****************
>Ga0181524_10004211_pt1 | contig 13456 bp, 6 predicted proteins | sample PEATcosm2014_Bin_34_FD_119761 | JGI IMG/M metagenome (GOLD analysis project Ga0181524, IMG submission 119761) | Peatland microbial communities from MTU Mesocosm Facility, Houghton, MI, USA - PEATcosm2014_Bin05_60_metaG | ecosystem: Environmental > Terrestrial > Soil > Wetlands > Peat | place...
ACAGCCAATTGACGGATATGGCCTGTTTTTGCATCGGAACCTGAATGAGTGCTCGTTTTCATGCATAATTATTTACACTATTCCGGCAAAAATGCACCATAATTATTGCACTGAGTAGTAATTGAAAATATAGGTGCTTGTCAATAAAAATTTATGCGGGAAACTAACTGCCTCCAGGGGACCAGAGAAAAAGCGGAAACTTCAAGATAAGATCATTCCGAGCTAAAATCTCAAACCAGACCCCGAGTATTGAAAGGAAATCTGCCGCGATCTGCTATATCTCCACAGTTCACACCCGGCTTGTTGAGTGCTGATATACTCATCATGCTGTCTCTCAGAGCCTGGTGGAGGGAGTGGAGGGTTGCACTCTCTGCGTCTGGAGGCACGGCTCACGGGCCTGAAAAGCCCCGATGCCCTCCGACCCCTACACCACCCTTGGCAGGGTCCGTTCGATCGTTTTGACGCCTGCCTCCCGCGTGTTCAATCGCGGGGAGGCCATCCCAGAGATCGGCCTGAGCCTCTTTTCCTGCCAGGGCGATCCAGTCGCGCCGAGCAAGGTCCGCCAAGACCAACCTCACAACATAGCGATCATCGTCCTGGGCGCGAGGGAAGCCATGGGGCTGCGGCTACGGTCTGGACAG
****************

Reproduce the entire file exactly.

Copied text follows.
>Ga0181524_10004211_pt1 | contig 13456 bp, 6 predicted proteins | sample PEATcosm2014_Bin_34_FD_119761 | JGI IMG/M metagenome (GOLD analysis project Ga0181524, IMG submission 119761) | Peatland microbial communities from MTU Mesocosm Facility, Houghton, MI, USA - PEATcosm2014_Bin05_60_metaG | ecosystem: Environmental > Terrestrial > Soil > Wetlands > Peat | place...
ACAGCCAATTGACGGATATGGCCTGTTTTTGCATCGGAACCTGAATGAGTGCTCGTTTTCATGCATAATTATTTACACTATTCCGGCAAAAATGCACCATAATTATTGCACTGAGTAGTAATTGAAAATATAGGTGCTTGTCAATAAAAATTTATGCGGGAAACTAACTGCCTCCAGGGGACCAGAGAAAAAGCGGAAACTTCAAGATAAGATCATTCCGAGCTAAAATCTCAAACCAGACCCCGAGTATTGAAAGGAAATCTGCCGCGATCTGCTATATCTCCACAGTTCACACCCGGCTTGTTGAGTGCTGATATACTCATCATGCTGTCTCTCAGAGCCTGGTGGAGGGAGTGGAGGGTTGCACTCTCTGCGTCTGGAGGCACGGCTCACGGGCCTGAAAAGCCCCGATGCCCTCCGACCCCTACACCACCCTTGGCAGGGTCCGTTCGATCGTTTTGACGCCTGCCTCCCGCGTGTTCAATCGCGGGGAGGCCATCCCAGAGATCGGCCTGAGCCTCTTTTCCTGCCAGGGCGATCCAGTCGCGCCGAGCAAGGTCCGCCAAGACCAACCTCACAACATAGCGATCATCGTCCTGGGCGCGAGGGAAGCCATGGGGCTGCGGCTACGGTCTGGACAG